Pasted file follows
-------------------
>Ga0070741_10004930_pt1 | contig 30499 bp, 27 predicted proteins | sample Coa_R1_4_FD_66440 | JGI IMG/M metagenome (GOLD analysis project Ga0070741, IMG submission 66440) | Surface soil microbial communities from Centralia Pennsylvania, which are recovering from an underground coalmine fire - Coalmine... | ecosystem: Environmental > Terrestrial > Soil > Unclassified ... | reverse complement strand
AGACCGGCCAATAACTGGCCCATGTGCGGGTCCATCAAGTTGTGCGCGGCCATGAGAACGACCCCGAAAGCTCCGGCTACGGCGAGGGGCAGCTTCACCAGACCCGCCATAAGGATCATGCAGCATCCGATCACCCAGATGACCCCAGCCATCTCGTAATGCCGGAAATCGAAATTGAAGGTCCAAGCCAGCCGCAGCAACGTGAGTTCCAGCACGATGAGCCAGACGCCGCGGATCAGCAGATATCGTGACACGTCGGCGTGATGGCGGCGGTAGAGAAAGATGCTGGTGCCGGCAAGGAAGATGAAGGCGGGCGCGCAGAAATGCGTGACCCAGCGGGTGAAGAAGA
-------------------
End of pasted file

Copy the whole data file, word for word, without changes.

>Ga0070741_10004930_pt1 | contig 30499 bp, 27 predicted proteins | sample Coa_R1_4_FD_66440 | JGI IMG/M metagenome (GOLD analysis project Ga0070741, IMG submission 66440) | Surface soil microbial communities from Centralia Pennsylvania, which are recovering from an underground coalmine fire - Coalmine... | ecosystem: Environmental > Terrestrial > Soil > Unclassified ... | reverse complement strand
AGACCGGCCAATAACTGGCCCATGTGCGGGTCCATCAAGTTGTGCGCGGCCATGAGAACGACCCCGAAAGCTCCGGCTACGGCGAGGGGCAGCTTCACCAGACCCGCCATAAGGATCATGCAGCATCCGATCACCCAGATGACCCCAGCCATCTCGTAATGCCGGAAATCGAAATTGAAGGTCCAAGCCAGCCGCAGCAACGTGAGTTCCAGCACGATGAGCCAGACGCCGCGGATCAGCAGATATCGTGACACGTCGGCGTGATGGCGGCGGTAGAGAAAGATGCTGGTGCCGGCAAGGAAGATGAAGGCGGGCGCGCAGAAATGCGTGACCCAGCGGGTGAAGAAGA